Researchers have identified a group of cells in the midbrain that act as a play/pause button for all types of body movement. When these brain cells are activated, mice pause all forms of movement and only resume when the activation stops. Researchers say that people may also have this very interesting and new phenomenon.
Most people know the feeling of being in the middle of something but suddenly hearing a sound that causes the whole body to stop moving so that all attention can be directed towards the sound. You may think that someone is knocking on the door or that someone is shouting.
The same is seen in animals, such as when a cat is hunting and suddenly stops completely and focuses all its concentration on a bird in the grass. When the bird has flown away, or when a person figures out the meaning of the sound being heard, movement continues as if someone had first pressed pause and then pressed play again.
Researchers have identified brain cells that may cause this type of global movement arrest.
“This is a very interesting discovery, and we think that the global movement arrest may condition for elevated awareness,” explains lead author Ole Kiehn, Professor, Department of Neuroscience, University of Copenhagen.
The research, which was carried out with Haizea Goñi-Erro, Raghavendra Selvan, Vittorio Caggiano and Roberto Leiras, has been published in Nature Neuroscience.
Made neurons light sensitive
The researchers used an optogenetic approach to make the neurons in mice light sensitive. This involved modifying the neurons genetically so they can be stimulated by light rather than electrically.
This means that the researchers can very precisely examine the function of neurons by activating them with small flashes of light from a light source inserted in the brain.
The neurons the researchers stimulated in the mice can be distinguished from other neurons by the fact that they express a specific molecular marker called Chx10. The neurons are in the midbrain in the pedunculopontine nucleus, an area also present in the midbrain of other animals and humans.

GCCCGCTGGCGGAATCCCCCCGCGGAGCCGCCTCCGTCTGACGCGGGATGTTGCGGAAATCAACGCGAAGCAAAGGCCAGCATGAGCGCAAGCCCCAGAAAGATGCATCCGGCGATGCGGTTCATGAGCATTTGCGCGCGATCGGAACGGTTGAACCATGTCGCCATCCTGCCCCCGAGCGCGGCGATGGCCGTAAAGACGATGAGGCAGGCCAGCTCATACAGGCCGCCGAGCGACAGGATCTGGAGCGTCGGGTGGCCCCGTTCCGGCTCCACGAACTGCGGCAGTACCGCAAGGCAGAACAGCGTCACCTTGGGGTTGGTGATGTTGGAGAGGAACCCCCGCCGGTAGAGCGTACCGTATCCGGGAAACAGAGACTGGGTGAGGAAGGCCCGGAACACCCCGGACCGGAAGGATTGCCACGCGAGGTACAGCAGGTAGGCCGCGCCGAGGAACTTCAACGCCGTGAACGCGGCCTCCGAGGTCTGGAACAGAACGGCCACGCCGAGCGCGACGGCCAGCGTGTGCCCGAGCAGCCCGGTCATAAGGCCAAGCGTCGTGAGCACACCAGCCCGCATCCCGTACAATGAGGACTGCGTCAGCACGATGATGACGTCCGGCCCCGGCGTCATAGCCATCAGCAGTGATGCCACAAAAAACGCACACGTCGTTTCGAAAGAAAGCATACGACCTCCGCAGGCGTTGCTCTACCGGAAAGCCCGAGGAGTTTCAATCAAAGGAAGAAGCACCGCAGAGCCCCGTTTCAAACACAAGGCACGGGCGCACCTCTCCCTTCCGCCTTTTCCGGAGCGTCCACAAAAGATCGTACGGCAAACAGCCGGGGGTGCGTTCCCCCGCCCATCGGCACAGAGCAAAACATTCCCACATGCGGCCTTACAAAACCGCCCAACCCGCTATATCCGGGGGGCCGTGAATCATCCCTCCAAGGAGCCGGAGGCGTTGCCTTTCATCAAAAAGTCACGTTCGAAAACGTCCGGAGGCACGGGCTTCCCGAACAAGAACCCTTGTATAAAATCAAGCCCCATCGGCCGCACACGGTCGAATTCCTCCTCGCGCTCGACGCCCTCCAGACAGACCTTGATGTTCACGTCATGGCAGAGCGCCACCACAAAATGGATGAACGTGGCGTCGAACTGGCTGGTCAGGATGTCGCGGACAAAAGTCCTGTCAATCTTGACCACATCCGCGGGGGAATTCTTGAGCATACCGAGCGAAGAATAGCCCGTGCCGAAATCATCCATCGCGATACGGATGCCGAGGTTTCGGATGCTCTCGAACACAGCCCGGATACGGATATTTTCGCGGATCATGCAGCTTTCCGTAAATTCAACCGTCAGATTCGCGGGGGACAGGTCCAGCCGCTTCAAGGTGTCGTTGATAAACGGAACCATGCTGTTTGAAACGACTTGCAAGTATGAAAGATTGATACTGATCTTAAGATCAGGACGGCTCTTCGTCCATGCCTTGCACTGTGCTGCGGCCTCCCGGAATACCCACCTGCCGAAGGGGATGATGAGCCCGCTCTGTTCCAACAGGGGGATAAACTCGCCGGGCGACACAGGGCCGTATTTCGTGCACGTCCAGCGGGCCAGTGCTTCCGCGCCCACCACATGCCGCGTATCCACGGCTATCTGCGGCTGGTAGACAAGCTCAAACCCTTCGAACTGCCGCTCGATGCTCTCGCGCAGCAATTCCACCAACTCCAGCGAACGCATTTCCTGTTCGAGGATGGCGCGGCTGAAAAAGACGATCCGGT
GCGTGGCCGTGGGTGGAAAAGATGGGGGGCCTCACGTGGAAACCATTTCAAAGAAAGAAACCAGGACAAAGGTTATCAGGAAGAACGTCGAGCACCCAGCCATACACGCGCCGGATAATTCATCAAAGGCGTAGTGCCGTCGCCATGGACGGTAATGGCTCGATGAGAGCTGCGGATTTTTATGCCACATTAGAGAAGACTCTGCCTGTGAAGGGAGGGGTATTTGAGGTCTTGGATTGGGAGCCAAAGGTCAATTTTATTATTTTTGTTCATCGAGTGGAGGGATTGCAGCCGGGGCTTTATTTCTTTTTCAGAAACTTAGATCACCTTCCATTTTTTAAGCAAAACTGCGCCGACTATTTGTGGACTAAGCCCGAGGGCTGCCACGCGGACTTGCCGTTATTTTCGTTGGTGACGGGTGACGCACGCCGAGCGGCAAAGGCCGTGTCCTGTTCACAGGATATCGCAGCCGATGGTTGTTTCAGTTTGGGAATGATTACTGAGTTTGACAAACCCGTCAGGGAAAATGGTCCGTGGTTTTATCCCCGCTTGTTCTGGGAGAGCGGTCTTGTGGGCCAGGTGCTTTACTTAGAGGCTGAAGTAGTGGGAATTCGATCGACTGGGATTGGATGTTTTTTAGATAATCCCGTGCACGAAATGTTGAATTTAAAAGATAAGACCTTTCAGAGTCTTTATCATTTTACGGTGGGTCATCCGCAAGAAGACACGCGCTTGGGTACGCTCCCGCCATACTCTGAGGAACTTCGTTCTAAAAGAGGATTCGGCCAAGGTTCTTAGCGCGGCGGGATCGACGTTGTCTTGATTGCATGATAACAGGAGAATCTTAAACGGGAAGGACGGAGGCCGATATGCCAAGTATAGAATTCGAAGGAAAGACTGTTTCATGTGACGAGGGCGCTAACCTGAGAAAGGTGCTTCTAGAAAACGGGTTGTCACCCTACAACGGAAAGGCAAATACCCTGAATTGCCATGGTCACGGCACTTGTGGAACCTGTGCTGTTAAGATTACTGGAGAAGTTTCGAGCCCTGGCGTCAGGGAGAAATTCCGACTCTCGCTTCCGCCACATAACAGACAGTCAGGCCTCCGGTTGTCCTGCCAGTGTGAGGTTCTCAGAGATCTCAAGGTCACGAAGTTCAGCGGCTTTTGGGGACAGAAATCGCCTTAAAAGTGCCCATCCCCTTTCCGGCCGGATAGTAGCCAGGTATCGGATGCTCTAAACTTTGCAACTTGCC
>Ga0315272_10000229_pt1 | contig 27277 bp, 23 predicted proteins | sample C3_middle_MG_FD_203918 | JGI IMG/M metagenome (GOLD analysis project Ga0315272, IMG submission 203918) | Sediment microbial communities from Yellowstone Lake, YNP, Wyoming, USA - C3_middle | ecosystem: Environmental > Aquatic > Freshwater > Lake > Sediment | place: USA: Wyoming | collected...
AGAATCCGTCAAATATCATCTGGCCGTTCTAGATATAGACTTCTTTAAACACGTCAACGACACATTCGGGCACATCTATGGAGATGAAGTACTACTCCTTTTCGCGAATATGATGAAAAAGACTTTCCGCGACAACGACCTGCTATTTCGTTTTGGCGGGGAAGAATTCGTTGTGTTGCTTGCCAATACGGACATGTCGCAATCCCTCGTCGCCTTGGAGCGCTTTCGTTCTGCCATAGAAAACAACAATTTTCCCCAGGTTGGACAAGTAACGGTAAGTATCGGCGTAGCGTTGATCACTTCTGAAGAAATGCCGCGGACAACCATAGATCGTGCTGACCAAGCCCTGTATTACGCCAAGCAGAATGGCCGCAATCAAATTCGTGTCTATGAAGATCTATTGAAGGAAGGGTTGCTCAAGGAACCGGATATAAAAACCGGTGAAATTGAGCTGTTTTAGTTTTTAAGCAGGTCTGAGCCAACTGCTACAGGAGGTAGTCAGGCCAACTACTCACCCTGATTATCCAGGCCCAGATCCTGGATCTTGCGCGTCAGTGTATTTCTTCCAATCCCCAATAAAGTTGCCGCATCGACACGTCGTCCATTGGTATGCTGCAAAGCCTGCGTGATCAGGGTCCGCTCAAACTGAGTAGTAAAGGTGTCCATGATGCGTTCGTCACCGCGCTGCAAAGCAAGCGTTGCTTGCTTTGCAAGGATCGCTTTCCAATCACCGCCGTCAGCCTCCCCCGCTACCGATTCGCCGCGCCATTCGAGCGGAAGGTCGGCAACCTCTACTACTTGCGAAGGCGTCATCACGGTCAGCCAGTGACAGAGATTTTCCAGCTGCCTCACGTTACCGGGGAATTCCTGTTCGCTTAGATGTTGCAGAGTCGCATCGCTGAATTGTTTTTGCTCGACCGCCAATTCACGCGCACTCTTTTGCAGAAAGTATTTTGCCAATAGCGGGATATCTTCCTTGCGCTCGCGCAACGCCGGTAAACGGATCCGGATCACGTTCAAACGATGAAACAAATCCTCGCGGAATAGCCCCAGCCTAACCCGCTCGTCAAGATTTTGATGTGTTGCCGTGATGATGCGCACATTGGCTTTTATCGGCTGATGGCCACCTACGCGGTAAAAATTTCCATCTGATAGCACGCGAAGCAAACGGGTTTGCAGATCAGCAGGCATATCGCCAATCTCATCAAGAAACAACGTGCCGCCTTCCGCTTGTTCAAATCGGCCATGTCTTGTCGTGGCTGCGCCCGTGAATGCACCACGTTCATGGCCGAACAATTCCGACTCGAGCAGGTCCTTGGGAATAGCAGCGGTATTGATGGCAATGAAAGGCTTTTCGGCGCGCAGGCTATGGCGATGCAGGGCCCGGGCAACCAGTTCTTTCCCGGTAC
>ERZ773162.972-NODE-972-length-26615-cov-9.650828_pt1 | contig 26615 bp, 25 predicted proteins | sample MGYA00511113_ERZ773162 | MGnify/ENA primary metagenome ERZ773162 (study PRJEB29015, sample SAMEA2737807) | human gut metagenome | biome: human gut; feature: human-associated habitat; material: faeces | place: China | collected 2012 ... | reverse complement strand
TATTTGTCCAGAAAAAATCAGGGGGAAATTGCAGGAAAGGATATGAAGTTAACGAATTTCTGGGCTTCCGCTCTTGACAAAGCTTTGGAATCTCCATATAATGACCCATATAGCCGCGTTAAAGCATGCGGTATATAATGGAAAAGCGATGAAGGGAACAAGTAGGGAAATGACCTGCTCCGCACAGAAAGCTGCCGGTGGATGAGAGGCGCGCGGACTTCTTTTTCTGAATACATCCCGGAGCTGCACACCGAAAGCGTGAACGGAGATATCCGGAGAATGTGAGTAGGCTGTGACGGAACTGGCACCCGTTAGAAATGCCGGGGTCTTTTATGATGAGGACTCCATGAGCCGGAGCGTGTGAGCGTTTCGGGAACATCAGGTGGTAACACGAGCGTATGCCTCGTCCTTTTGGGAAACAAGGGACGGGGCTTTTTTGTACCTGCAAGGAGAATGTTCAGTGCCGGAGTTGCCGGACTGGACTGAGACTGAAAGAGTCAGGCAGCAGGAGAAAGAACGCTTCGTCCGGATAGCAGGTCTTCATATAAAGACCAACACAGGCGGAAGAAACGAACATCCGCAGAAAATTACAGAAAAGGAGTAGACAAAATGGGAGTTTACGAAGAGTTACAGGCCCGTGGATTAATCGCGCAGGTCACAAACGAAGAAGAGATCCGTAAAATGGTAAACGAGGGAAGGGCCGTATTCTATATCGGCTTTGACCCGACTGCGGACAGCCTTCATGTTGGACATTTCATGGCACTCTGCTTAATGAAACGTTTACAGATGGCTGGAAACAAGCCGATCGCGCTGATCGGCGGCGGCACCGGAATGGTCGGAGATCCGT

The researchers did not know what to expect when they stimulated the neurons deep inside the brains of mice. However, they found that stimulating the neurons with light produced stopped all ongoing movement. When the researchers stopped illuminating the neurons, the mice continued what they were doing. But the arrest of movement was very special. It had a pause-and-play pattern:
The stimulation instantaneously interrupts movement (pause). And when the stimulation was stopped the movement resumed at the exact time it was stopped (play).
“Stimulating these brain cells arrests all types of movement. This also applies to breathing, which either stops or slows, and the heartbeat, which slows,” says first author Haizea Goñi-Erro.
Not the same response as fear
Researchers already know other neurons that also arrest movement when they are activated – for example, some neurons stop the forward movement of the legs as we walk towards an obstacle, such as a door we want to open.
Other neurons are active when people and animals freeze if they are startled or sense danger.
“The motor pattern of freezing looks completely different from the pause-and-play pattern. So even though you might think they are the same, they are completely different phenomena,” explains Roberto Leiras.
The researchers think that the type of arrested movement they have discovered may be related to hyperfocusing: when a person or animal focuses all attention on a sound or a visual image and simultaneously stops movement.
May have a role in Parkinson’s
In addition to being extremely fascinating, the new discovery may prove to be important knowledge in understanding disease.
People with Parkinson’s disease often experience – especially late in the illness trajectory – that their body stops mid-movement, such as while walking.
According to Ole Kiehn, in this scenario the cells activated during the pause-and-play reaction could be overactivated in Parkinson’s, and this may contribute to the walking disturbances.
“We are now investigating this possibility in mice. Perhaps this can bring us closer to understanding which changes in the brain contribute to some of the motor symptoms of Parkinson’s disease,” he concludes.